A report out today by the New York Civil Liberties Union says the Department of Education should bolster its daycare program for students with young children of their own. But because of budget cuts, the DOE could actually move in the opposite direction, cutting off young parents’ access to free DOE-run daycare centers currently housed in 40 public schools across the city.
The programs, called LYFE centers, have existed since 1982. Last year, after the city eliminated special schools just for pregnant and parenting teens, saying that the schools were academically weak, the LYFE centers became the centerpiece of the DOE’s services for young parents.
Now the centers could also be on the chopping block, a possibility that has one editor of the report worried.
Without the LYFE centers, “the DOE would lack any real meaningful services for this very high-risk population,” Galen Sherwin, director of NYCLU’s Reproductive Rights Program, told me. “The outcome would be devastating.”
The LYFE centers have already taken a hit from the faltering economy. In November, the city’s Administration for Children’s Services eliminated its payments to the DOE for the LYFE centers as part of its mid-year budget reduction. Until then, ACS had contributed nearly 25 percent of the centers’ budget.
The DOE was able to manage the cut this year, DOE spokeswoman Ann Forte told me. “There was no reduction of service,” she said. The centers currently enroll about 500 children, and Forte said they could accommodate nearly 150 more.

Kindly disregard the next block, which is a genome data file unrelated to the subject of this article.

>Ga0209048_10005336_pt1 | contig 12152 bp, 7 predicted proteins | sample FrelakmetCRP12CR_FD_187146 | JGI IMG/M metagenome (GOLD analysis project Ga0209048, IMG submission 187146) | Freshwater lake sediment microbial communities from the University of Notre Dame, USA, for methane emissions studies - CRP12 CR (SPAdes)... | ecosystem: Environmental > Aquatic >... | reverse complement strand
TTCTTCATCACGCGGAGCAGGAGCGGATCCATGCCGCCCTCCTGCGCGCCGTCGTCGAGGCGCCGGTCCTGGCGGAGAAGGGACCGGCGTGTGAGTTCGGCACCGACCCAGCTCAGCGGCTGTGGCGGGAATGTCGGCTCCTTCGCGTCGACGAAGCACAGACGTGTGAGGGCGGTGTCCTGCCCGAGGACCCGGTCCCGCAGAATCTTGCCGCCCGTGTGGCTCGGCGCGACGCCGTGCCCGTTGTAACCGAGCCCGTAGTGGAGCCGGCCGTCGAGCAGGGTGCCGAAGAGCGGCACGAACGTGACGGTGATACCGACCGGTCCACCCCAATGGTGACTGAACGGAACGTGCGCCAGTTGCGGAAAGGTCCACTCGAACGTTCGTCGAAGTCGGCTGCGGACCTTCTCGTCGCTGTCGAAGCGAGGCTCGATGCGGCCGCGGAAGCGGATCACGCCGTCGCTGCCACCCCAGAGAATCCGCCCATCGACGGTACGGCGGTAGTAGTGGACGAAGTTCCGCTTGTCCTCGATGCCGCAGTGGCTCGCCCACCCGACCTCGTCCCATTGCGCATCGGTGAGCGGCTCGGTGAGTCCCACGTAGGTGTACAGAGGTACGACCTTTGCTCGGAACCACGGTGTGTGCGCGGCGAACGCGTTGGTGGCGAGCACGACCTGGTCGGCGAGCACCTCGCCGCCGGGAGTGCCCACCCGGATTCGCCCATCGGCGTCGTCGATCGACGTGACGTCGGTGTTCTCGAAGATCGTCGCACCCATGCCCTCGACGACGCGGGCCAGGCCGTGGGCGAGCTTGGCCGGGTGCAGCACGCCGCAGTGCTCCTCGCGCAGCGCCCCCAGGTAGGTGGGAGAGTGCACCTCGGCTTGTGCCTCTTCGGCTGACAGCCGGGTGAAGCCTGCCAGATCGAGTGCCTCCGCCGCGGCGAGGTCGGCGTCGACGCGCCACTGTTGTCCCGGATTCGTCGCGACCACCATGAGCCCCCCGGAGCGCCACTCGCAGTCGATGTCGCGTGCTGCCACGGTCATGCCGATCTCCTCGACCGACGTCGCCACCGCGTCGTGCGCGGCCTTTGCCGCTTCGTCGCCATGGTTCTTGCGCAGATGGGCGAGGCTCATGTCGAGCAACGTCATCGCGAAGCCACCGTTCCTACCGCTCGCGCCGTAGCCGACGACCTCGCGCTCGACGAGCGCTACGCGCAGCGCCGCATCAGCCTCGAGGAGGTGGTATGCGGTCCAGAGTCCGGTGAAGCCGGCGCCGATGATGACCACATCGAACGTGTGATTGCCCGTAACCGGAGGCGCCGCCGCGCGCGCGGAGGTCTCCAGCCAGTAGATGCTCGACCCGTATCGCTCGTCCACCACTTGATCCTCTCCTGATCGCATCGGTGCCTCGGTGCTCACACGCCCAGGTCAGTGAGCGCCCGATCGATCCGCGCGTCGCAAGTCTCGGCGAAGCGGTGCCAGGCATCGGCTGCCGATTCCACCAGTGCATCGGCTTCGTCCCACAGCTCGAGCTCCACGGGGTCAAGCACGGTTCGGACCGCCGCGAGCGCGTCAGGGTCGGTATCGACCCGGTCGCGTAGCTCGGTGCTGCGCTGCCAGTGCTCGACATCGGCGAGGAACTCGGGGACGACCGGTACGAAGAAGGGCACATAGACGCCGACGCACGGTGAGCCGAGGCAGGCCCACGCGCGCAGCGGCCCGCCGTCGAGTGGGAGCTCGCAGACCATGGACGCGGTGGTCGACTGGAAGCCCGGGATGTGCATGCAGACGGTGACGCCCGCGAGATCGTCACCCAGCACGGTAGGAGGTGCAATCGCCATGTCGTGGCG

But officials said the situation could be different next year.
Cami Anderson, who heads the DOE’s alternative programs, told the Daily News yesterday that the DOE can’t guarantee the centers’ existence next year. And Forte told me today that the department hasn’t made any decisions yet about how it would fund the centers in the fiscal year that begins on July 1.
Advocates fear that the program could disappear altogether.
“It’s a very real threat,” Sherwin said. She added, “Budget cuts for these services would be a shortsighted solution that would increase strain on the city coffers in the longterm.”
Sherwin said the centers have been “a very effective program” for those young parents who have managed to overcome bureaucratic hurdles, inadequate outreach, and inconvenient hours and locations and enroll their children. Those obstacles are the subject of NYCLU’s new report (pdf), which recommends expanding the number of LYFE centers and making it easier to enroll in them.